Friday, November 7, 2008

Final Cut: The Selection Process for Break, Blow, Burn by Camille Paglia

A very interesting and somewhat controversial article by Paglia on her selection process for Break, Blow, Burn. She disses some "canonic" poems and poets, which is sure to provoke some anger in professors.

Posted at Arion.

Final Cut: The Selection Process for Break, Blow, Burn


(click here to view the pdf version)

BREAK, BLOW, BURN, my collection of close readings of fortythree poems, took five years to write. The first year was devoted to a search for material in public and academic libraries as well as bookstores. I was looking for poems in English from the last four centuries that I could wholeheartedly recommend to general readers, especially those who may not have read a poem since college. For decades, poetry has been a losing proposition for major trade publishers. I was convinced that there was still a potentially large audience for poetry who had drifted away for unclear reasons. That such an audience does in fact exist seemed proved by the success of Break, Blow, Burn, which may be the only book of poetry criticism that has ever reached the national bestseller list in the United States.

On my two book tours (for the Pantheon hardback in 2005and the Vintage paperback in 2006), I was constantly asked by readers or interviewers why this or that famous poet was not included in Break, Blow, Burn, which begins with Shakespeare and ends with Joni Mitchell. At the prospectus stage of the project, I had assumed that most of the principal modern and contemporary poets would be well represented. But once launched on the task of gathering possible entries, I was shocked and disappointed by what I found. Poem after poem, when approached from the perspective of the general audience rather than that of academic criticism, shrank into inconsequence or pretension. Or poets whom I fondly remembered from my college and graduate school studies turned out to have produced impressive bodies of serious work but no single poem that could stand up as an artifact to the classic poems elsewhere in the book. The ultimate standard that I applied in my selection process was based on William Butler Yeats’ “The Second Coming,” a masterpiece of sinewy modern English.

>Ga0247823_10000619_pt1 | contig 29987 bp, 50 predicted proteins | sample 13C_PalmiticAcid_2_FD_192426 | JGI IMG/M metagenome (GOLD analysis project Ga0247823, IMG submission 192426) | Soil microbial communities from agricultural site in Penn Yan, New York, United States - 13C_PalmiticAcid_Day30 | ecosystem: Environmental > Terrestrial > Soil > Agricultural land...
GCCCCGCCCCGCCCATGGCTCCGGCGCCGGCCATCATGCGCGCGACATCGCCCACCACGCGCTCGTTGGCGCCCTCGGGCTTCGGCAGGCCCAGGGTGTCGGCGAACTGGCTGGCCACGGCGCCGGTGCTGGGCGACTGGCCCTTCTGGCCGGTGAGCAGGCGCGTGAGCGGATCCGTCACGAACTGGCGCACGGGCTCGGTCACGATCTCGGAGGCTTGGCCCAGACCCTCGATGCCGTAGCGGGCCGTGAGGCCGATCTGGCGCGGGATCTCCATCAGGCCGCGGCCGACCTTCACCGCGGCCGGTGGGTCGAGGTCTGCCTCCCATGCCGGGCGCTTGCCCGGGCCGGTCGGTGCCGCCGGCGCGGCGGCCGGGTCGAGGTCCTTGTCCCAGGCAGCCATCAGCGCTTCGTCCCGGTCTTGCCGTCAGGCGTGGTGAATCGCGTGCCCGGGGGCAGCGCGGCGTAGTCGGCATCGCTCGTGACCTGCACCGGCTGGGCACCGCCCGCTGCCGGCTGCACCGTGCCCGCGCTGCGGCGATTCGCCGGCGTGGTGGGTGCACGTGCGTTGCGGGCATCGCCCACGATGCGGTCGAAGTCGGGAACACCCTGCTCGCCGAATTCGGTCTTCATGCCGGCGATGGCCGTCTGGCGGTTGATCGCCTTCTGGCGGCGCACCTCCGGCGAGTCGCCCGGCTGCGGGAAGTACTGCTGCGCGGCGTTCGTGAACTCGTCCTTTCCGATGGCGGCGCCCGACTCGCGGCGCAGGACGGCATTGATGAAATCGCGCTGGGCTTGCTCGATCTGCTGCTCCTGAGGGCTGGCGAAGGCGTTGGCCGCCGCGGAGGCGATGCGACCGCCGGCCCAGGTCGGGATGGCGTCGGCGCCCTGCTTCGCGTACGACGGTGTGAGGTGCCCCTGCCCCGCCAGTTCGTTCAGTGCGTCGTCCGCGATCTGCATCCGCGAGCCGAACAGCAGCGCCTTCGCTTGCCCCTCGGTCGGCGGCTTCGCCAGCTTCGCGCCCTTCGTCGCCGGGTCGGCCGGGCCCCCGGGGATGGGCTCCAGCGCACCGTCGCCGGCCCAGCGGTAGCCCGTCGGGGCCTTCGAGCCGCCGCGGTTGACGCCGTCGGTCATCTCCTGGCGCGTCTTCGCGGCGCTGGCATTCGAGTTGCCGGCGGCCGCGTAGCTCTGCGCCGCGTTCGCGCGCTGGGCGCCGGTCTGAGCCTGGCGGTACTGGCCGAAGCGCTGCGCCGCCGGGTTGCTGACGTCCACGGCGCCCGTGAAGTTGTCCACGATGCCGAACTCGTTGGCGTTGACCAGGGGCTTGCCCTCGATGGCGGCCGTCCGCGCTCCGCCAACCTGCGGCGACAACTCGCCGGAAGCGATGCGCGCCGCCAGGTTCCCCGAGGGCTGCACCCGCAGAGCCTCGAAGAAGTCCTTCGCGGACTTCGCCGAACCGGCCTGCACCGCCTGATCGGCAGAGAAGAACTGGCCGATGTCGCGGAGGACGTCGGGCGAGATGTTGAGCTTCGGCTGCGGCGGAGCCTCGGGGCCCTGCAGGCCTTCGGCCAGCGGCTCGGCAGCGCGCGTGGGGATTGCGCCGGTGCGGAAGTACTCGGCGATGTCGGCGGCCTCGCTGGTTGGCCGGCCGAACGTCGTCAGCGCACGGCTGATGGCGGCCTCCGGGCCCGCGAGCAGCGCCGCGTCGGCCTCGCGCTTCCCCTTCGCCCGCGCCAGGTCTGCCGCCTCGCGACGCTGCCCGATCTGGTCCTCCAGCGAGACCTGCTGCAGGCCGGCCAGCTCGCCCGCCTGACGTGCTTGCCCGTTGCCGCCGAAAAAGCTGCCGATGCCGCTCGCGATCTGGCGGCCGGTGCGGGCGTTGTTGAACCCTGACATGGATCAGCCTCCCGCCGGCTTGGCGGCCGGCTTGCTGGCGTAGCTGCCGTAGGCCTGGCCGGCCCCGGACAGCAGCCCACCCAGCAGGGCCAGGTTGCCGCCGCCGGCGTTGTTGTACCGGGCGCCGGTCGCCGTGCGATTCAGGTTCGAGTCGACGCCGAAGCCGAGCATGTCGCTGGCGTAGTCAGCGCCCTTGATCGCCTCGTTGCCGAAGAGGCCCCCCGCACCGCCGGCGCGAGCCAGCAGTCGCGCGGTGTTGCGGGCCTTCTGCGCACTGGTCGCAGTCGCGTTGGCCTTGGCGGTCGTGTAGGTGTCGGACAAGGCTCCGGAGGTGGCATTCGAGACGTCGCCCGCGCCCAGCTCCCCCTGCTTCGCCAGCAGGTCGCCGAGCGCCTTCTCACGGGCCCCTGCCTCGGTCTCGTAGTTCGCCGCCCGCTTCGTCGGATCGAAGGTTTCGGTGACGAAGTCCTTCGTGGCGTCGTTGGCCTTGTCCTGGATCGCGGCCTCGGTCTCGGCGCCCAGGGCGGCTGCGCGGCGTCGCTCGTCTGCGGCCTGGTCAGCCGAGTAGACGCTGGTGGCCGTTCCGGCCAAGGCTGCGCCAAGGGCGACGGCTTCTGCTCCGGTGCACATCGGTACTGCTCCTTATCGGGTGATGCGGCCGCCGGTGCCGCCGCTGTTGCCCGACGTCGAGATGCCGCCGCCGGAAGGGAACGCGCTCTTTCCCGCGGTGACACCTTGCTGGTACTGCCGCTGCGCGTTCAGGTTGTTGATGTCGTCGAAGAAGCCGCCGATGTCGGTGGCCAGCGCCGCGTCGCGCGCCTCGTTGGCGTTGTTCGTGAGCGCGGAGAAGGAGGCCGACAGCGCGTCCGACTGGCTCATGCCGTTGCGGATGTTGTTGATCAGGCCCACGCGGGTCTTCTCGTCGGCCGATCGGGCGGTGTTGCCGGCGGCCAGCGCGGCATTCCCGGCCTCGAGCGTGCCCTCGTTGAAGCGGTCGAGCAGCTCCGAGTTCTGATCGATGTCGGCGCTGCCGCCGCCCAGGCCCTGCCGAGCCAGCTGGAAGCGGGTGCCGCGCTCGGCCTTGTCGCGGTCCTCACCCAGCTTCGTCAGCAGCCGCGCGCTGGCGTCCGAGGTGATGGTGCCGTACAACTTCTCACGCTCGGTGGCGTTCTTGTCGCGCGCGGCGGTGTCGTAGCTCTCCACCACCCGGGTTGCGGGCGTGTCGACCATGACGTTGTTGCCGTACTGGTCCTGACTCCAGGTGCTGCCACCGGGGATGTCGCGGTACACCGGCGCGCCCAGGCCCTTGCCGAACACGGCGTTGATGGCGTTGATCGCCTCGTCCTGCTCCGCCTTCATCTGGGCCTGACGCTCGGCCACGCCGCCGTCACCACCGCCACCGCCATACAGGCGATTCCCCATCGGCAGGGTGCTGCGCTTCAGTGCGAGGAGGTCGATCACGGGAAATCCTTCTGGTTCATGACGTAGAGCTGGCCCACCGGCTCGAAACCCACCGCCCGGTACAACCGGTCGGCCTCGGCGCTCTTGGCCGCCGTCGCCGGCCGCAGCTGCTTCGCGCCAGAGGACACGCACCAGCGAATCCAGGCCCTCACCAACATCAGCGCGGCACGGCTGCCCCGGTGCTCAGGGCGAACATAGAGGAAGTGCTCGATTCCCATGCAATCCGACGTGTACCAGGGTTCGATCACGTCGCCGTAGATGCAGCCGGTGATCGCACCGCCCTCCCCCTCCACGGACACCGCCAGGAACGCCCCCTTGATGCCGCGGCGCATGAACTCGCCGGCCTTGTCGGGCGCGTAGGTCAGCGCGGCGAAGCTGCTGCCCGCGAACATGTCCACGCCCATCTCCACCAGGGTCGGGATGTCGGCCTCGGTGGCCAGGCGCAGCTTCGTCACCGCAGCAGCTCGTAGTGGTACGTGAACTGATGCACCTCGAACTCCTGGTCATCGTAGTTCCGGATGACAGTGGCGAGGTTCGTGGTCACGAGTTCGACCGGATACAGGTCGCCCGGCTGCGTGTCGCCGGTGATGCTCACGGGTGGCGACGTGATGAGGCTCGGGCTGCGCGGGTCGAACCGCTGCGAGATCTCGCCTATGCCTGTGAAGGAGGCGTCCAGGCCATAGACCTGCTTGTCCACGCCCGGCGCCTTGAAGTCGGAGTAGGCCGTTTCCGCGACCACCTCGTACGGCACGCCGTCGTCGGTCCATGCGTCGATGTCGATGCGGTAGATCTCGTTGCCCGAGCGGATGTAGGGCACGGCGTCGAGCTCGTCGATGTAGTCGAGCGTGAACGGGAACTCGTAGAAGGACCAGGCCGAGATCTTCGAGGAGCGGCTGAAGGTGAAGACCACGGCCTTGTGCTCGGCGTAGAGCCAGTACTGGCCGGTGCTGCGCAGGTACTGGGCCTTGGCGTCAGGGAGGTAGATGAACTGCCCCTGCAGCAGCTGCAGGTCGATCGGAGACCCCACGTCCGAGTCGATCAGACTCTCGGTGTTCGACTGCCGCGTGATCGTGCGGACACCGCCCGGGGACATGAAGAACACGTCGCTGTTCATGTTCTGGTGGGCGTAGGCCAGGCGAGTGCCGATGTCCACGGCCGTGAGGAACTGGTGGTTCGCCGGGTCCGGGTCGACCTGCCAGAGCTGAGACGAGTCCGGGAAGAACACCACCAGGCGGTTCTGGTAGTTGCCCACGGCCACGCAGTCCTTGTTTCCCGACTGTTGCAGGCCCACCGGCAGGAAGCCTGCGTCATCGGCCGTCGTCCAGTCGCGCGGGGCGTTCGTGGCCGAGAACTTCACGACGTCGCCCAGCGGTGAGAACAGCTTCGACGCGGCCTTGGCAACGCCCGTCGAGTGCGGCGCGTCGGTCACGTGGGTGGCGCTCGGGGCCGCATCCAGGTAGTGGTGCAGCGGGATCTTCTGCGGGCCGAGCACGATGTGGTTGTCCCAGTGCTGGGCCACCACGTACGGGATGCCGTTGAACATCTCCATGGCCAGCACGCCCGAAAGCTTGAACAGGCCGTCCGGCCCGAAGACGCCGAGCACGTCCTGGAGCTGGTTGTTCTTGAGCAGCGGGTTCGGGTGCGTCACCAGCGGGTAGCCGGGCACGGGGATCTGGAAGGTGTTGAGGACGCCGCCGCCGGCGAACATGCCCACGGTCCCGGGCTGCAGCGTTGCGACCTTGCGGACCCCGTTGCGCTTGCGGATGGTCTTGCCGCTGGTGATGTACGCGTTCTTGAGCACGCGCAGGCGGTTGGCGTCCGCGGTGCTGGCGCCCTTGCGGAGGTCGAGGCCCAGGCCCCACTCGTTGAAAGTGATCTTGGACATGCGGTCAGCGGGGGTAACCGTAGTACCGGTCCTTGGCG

Ezra Pound, because of his generous mentoring of and vast influence on other poets (such as T. S. Eliot and William Carlos Williams), should have been automatically included in Break, Blow, Burn. But to my dismay, I could not find a single usable Pound poem—just a monotonous series of showy, pointless, arcane allusions to prior literature. The equally influential W. H. Auden was high on my original list. But after reviewing Auden’s collected poetry, I was stunned to discover how few of his poems can stand on their own in today’s mediasaturated cultural climate. Auden’s most anthologized poem, “Musée des Beaux Arts,” inspired by a Breughel painting, felt dated in its portentous mannerisms. A homoerotic love poem by Auden that I had always planned to include begins, “Lay your sleeping head, my love, / Human on my faithless arm.” But when I returned to it, I found the poem perilously topheavy with that single fine sentence. Everything afterward dissolves into vague blather. It was perhaps the most painful example that I encountered of great openings not being sustained.